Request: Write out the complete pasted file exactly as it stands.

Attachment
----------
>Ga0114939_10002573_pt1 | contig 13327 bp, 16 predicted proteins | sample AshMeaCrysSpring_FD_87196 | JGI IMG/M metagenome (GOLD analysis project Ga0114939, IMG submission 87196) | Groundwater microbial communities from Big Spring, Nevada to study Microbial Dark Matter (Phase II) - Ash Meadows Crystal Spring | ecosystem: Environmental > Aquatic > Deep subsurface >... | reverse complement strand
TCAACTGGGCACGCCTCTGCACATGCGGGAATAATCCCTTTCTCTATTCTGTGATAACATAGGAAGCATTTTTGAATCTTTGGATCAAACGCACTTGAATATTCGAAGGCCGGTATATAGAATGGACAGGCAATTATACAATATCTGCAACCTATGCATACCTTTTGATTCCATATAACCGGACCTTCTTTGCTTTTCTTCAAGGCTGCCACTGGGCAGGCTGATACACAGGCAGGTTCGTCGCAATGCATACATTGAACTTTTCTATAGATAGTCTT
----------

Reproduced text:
>Ga0114939_10002573_pt1 | contig 13327 bp, 16 predicted proteins | sample AshMeaCrysSpring_FD_87196 | JGI IMG/M metagenome (GOLD analysis project Ga0114939, IMG submission 87196) | Groundwater microbial communities from Big Spring, Nevada to study Microbial Dark Matter (Phase II) - Ash Meadows Crystal Spring | ecosystem: Environmental > Aquatic > Deep subsurface >... | reverse complement strand
TCAACTGGGCACGCCTCTGCACATGCGGGAATAATCCCTTTCTCTATTCTGTGATAACATAGGAAGCATTTTTGAATCTTTGGATCAAACGCACTTGAATATTCGAAGGCCGGTATATAGAATGGACAGGCAATTATACAATATCTGCAACCTATGCATACCTTTTGATTCCATATAACCGGACCTTCTTTGCTTTTCTTCAAGGCTGCCACTGGGCAGGCTGATACACAGGCAGGTTCGTCGCAATGCATACATTGAACTTTTCTATAGATAGTCTT